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Never underestimate the value of veteran guile

Friday, 01.23.2009 / 10:00 PM / Ice Age

By Phil Coffey - NHL.com Sr. Editorial Director

The last few seasons has seen a premium placed on young talent in the NHL. Kids like Steven Stamkos, Drew Doughty and Luke Schenn have joined NHL teams after being drafted last June. Other youngsters, like Kris Versteeg, Derick Brassard, Steve Mason and Blake Wheeler, have become prime-time players.

But you can't beat experience, especially when the Stanley Cup Playoffs are on the horizon. So, it isn't surprising to see the Canucks make a concerted effort to sign Mats Sundin, or the New Jersey Devils nab Brendan Shanahan. There is talk that teams like the Philadelphia Flyers have kicked the tires on Peter Forsberg.

And then we have Claude Lemieux returning to the NHL with the San Jose Sharks after last playing an NHL game in the 2003 playoffs.

Age-wise, Lemieux is 43 and Shanahan just turned 40, so these guys aren't spring chickens, but they remain very smart players.

The San Jose Sharks are a prime example of a team that values experience. General Manager Doug Wilson signed Rob Blake over the summer and traded for Dan Boyle and Brad Lukowich to provide a veteran presence on the blue line. Lemieux brings a mountain of playoff experience -- four Stanley Cups, one Conn Smythe Trophy -- to the mix.

And don't forget, Wilson talked Jeremy Roenick, 39, out of retirement last season.

"We had seven young guys come up before Claude," Wilson said of promoting Lemieux from the AHL. "Guys like Claude and J.R. aren't taking anybody's spot. It's not like we're giving these guys long contracts with big financial commitments that lock them in and block out younger guys."

"Detroit does this all the time," Wilson told reporters. "Who did they bring in last year? Dallas Drake and Darren McCarty. Lou Lamoriello in New Jersey brought in Brendan Shanahan. You look at younger players early in the season to see if they can handle it. Then you look at veterans. This is not unusual."

Tough decisions
-- What to do? What to do? That was the dilemma facing Sidney Crosby regarding All-Star Weekend in Montreal.

Nursing a knee injury, Crosby made the decision to sit out All-Star Weekend, although he did travel to Montreal to take part in off-ice activities.

As the leading vote-getter for the 2009 All-Star Game with a record 1,713,021 votes, Crosby knows the fans wanted to see him in the All-Star Game and the 2009 Honda/NHL All-Star SuperSkills Competition. But he also owes it to the Penguins to be healthy enough to perform at a peak level once the regular season resumes.

Tough call for someone in Crosby's position in the hockey world.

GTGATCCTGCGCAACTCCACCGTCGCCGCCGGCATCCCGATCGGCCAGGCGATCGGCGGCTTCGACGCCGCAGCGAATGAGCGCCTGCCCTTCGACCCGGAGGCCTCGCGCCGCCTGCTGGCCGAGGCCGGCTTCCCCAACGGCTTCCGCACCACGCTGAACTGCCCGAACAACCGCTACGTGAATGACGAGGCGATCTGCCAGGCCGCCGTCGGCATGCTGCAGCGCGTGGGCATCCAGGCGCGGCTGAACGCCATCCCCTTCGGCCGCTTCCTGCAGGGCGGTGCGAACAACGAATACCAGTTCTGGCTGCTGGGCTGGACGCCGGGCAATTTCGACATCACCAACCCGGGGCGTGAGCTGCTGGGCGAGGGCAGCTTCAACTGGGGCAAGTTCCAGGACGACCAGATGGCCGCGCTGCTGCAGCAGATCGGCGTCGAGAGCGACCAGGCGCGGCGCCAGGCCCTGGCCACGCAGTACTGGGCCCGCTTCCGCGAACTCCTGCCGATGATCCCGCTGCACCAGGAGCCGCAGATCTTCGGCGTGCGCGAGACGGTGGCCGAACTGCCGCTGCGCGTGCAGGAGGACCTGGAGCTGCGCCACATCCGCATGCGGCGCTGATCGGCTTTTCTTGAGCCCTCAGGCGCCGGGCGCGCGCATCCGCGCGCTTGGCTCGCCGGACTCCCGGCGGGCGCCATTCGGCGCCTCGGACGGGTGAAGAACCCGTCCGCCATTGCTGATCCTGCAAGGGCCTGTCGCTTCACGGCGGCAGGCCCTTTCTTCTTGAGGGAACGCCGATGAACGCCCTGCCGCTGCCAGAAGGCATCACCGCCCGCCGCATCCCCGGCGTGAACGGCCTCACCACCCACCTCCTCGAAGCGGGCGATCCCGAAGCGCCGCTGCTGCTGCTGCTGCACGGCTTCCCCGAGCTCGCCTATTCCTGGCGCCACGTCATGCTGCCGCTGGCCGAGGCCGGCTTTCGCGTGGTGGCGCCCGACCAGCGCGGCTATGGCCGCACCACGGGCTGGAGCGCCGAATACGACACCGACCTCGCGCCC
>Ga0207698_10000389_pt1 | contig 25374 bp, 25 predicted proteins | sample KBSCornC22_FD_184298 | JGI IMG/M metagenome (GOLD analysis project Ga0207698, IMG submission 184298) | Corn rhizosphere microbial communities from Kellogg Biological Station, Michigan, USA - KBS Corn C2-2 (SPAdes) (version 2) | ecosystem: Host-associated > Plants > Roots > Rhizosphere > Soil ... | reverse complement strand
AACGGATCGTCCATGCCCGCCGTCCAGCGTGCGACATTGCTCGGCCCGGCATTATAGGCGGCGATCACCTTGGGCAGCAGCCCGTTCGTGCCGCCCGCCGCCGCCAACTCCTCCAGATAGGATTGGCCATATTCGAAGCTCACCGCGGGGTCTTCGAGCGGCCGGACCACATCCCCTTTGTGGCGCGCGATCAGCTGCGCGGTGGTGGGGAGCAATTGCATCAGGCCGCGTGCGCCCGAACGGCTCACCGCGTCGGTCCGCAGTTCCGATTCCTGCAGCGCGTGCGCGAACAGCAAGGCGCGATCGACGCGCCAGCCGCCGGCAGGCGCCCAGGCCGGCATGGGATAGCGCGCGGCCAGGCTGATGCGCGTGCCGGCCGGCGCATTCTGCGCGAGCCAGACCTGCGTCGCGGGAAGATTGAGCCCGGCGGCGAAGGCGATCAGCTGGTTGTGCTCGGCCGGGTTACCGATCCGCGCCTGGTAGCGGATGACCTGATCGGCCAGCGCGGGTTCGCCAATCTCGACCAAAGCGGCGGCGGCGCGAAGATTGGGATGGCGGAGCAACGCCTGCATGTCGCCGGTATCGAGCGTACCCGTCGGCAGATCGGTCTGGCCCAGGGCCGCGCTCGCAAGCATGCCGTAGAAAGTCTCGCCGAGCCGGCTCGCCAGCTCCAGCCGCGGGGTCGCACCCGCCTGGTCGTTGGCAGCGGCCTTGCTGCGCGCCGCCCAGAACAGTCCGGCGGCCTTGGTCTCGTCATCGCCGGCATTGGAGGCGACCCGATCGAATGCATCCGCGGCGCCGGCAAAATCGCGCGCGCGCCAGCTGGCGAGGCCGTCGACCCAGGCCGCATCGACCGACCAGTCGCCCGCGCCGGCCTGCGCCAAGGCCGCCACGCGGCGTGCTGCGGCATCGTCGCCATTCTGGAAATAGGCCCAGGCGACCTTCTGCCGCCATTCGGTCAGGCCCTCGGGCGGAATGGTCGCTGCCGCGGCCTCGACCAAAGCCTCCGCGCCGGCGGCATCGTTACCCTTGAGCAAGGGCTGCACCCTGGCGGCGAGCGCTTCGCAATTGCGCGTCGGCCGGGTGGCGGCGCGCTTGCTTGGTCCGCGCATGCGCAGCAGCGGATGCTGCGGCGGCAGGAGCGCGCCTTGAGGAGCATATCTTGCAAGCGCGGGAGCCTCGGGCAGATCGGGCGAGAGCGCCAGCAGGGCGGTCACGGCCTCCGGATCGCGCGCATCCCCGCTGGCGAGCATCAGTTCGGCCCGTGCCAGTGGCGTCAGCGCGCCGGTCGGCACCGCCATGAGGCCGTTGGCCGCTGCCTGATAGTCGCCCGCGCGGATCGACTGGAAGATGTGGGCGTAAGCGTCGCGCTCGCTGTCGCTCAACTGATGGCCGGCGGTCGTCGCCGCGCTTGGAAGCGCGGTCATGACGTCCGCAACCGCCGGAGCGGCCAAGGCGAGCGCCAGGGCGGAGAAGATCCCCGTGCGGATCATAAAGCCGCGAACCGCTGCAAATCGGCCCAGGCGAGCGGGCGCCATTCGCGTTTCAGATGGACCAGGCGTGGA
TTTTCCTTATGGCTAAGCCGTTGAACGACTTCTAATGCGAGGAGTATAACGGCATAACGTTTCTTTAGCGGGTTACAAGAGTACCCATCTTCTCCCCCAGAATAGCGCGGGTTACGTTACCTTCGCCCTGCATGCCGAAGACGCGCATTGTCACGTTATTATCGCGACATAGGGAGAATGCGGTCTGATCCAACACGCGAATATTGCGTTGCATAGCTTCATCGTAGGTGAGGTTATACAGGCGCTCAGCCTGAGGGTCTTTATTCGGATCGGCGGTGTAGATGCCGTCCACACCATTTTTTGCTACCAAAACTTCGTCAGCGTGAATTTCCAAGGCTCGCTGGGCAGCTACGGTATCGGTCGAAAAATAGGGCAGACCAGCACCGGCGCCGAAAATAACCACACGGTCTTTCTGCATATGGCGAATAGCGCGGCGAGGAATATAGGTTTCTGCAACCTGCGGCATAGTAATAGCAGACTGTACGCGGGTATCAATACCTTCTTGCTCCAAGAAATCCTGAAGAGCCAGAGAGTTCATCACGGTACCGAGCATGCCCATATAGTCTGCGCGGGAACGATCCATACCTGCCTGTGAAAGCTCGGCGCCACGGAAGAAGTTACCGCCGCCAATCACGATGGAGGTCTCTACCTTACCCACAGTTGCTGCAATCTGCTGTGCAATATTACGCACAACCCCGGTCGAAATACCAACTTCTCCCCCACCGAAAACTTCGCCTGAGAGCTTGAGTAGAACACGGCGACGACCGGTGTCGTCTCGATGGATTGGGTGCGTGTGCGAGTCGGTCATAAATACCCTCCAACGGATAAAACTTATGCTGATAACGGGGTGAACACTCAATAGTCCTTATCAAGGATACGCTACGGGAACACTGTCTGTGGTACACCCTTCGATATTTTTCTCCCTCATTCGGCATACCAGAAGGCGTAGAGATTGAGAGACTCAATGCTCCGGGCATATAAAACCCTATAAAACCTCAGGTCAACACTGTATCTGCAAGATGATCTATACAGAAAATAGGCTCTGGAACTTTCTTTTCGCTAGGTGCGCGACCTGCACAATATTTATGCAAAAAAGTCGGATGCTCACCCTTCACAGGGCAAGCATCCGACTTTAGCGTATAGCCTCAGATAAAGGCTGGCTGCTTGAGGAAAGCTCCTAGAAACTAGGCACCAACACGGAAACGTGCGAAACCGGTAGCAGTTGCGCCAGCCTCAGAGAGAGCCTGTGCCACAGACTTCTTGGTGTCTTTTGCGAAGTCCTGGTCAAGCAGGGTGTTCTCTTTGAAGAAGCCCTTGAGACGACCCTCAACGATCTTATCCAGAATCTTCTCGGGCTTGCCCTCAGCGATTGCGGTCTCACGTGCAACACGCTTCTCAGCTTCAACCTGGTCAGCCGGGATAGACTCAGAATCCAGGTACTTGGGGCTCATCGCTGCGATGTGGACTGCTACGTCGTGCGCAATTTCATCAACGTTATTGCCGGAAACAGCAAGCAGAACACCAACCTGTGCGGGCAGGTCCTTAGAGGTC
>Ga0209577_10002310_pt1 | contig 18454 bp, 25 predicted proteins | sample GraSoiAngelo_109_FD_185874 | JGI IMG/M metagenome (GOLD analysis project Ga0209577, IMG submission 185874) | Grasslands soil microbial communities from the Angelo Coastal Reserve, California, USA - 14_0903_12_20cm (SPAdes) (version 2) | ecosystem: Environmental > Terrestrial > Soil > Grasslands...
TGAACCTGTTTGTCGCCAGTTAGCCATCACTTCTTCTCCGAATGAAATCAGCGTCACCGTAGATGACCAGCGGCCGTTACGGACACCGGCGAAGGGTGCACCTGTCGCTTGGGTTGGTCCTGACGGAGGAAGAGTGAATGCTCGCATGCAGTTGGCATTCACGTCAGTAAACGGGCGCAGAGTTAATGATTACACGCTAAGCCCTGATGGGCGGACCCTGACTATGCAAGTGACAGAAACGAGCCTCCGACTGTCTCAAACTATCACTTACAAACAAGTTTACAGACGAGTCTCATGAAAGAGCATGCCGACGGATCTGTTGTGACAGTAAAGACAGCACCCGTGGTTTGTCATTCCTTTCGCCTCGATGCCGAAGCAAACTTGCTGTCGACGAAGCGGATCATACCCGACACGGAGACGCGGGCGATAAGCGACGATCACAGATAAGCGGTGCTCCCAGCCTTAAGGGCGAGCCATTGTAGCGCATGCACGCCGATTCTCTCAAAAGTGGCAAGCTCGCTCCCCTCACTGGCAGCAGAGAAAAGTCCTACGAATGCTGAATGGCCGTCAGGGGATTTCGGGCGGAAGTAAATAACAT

"Every All-Star Game is special to be a part of, but this one had a little more in it, with the (Canadiens celebrating their 100th) anniversary and the game being in Montreal," Crosby told Dave Molinari of the Pittsburgh Post-Gazette. "I appreciate the fact that I was voted into the game, and the support that comes with that."

Crosby could have ignored the advice of the Penguins' team doctor, but he sees the bigger picture, namely the remainder of the season and the playoffs.

"At the end of the day, it obviously comes down to me," Crosby said. "But at the same time, it was highly recommended by him (to not play). I'm in a situation where I want to make sure I take care of my body."

Kids are all right -- Think back to when you were 18 or 19. Now picture being sat down in front of dozens of reporters and assorted other media types with TV cameras and tape recorders. How would you handle it?

I asked myself that question Thursday when the players for the NHL YoungStars Game presented by Upper Deck met with the media. Thinking back, I don't think I could find my posterior with both hands at that age, so I was glad to be asking the questions instead of answering. And the NHL.com crew came away impressed with the answers we received in a myriad of interviews with the NHL's next generation of stars. A conglomerate of smart thoughtful kids bodes well for the future.

It was humorous to hear many of these poised young players talk about fighting inexperience at the starts of their careers. They appear to be quick learners.

"I've learned a lot from the older defensemen," Los Angeles' Drew Doughty said. "Sean O'Donnell has been my partner and he has been great. He has gone out of his way to help me. He really has helped me out a lot.

"There are so many things to learn, but he has said to stay calm, don't get excited, force the play to the outside and it will be OK.

"I didn't know what to expect, it's definitely faster. But I've adjusted pretty well and I feel I'm doing my job.

Ah, the value of experience. Please refer back to the top item in Ice Age.

"It was tough not knowing the guys or the city," Tampa Bay's Steven Stamkos said, "so that was tough for the first couple weeks. Now you can see that age doesn't matter -- we're all like brothers. We go out for meals and movies. Sure, the guys spend time with their families, but we hang out together, too. They have been great to me."

Doughty was ready for prime time right from the get-go in Los Angeles. Coach Terry Murray saw the talent and poise, paired the rookie with the experienced O'Donnell and let Doughty develop.

"I didn't expect to play as many minutes as I am," Doughty said of his team-leading 23:40 of ice time per game. "I thought maybe 15 a game. But they have shown faith in me and given me the playing time."

With 3 goals and 12 assists and only a minus-2 in 45 games, Doughty has the potential to add some scoring punch, but realizes that may not be the plan this season.

"I'm an offensive defenseman and he (Murray) has a defensive mindset for the whole team," Doughty said. "Still, he wants me jumping into the play. We want the team to be strong defensively so we can jump in quickly."